“In 1919, the High Point Enterprise announced plans for the center, releasing a statement that didn’t mince words: ‘High Point aspires to become the foremost furniture market on this continent.’
“Though this goal might have seemed a bold claim at a time when Grand Rapids still held dominance as the country’s furniture capital, the manufacturers of High Point pulled it off: In 1920, the Southern Furniture Exposition Building opened for its first show, following a year-and-a-half-long, $1 million construction project. That year, attendance at the show numbered in the 700s, with visitors from 100 cities….
“Of course, even the savviest of business leaders couldn’t have protected the industry from what would happen less than a decade after the new center’s unveiling. With the economic devastation of the Great Depression, furniture sales fell to half their 1920s numbers….”
— From “How a Small Southern Town Became the Furniture Capital of America” by Hadley Keller in Architectural Digest (Oct. 13, 2017)
Although digital enlargement suggests a poster, this is actually a 3- by 1.5-inch advertising label known as a poster stamp. The blue eagle symbol in the corner indicates compliance with the wage and price policies set by the New Deal’s recently created National Recovery Administration.
On this day in 1927: High Point Mayor H.A. Moffit orders that all future public dances must stop at midnight. According to a dispatch in The Charlotte Observer, the mayor’s announcement followed “a series of four terpsichorean events staged in connection with the furniture exposition. The mayor made an exception . . . in order that the visiting furniture men might be entertained more elaborately.”
“On a warm January day in 1903, the most famous and influential black leader in America came to San Diego.
“Booker T. Washington created such a stir that roughly 15 percent of the city’s population showed up to hear him speak on ‘The Negro Problem.’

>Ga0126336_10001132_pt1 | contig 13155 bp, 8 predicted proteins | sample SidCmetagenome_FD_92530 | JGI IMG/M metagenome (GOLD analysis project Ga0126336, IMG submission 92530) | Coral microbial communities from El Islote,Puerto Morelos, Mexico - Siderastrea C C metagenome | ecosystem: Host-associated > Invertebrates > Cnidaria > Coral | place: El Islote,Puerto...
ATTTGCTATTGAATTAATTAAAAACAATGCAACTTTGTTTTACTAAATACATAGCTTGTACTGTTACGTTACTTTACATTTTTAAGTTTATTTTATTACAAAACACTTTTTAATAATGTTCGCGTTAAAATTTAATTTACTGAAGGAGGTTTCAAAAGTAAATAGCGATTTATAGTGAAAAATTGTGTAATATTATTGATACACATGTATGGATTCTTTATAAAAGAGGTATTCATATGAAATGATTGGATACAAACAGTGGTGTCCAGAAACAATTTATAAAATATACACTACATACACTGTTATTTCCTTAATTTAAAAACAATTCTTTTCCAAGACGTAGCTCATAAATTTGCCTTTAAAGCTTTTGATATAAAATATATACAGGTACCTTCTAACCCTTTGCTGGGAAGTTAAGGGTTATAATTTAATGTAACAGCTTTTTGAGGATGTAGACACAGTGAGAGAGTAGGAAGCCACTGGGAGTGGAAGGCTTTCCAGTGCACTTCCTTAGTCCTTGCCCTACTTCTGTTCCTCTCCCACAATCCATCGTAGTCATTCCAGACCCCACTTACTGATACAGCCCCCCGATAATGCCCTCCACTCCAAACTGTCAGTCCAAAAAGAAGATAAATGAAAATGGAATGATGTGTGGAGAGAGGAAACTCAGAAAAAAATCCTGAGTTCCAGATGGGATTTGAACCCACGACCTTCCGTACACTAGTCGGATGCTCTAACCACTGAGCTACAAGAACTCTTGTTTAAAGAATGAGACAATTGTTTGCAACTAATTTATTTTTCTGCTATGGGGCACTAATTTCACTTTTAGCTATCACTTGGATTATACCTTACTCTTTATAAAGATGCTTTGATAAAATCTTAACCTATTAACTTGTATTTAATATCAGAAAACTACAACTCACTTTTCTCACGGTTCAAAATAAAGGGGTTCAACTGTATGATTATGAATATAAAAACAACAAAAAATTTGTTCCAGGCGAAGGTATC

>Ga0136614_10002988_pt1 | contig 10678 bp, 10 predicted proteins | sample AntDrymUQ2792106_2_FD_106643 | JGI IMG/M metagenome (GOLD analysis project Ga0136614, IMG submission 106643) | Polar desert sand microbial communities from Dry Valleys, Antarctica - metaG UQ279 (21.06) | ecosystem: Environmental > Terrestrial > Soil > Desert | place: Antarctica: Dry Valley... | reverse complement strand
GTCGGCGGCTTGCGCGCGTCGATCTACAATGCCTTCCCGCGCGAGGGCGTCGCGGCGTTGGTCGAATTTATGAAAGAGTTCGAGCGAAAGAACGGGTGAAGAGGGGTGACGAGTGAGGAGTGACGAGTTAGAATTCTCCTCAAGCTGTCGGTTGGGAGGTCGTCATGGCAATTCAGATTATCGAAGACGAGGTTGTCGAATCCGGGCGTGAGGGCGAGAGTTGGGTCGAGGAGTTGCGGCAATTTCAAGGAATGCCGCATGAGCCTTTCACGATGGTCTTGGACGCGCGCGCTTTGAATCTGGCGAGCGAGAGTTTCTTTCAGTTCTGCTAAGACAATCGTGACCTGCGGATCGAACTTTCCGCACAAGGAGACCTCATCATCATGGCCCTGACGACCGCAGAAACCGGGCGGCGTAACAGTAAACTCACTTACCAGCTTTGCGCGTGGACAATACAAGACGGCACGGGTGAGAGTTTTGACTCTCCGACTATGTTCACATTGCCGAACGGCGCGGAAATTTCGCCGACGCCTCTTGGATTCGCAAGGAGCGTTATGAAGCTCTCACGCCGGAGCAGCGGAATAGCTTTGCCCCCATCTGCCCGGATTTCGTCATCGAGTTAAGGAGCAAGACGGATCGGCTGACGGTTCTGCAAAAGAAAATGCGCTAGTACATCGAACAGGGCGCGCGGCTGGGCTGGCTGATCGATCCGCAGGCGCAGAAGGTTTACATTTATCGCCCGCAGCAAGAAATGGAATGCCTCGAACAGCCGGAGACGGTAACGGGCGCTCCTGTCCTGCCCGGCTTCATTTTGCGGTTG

“Washington’s visit is a little-known episode in the city’s halting march forward on civil rights, and now it has a fascinating footnote, a bit of cross-country serendipity involving an autographed first-edition book, a library sale and a retired law enforcement administrator with a keen eye for what things are and where they belong.
“The book is ‘Character Building,’ a 1902 collection of speeches by Washington. He signed it and gave it to his host in San Diego, George Marston, the city’s most prominent merchant, who in turn cherished it enough to put one of his personal bookplates on the inside of the front cover.
“And then, somehow, it wound up in North Carolina 112 years later….”
— From “Book bought in North Carolina comes home to San Diego” by John Wilkens in the San Diego Union-Tribune (Sept. 5)
It was High Point Public Library volunteer Bill Phillips who spotted the book, paid $2 for it and donated it to the San Diego History Center. But Phillips has not a clue to its puzzling past: “I hope some unsuspecting person will come forward and say, ‘Oh, that was in a batch of books I left there.’ “
Might any Miscellany readers know (or want to speculate) how “Character Building” made its way from San Diego to High Point?
“Our engagement here in High Point has been most pleasant. This morning, I read to the various colored schools, and at the white high school. Sold gangs of books….”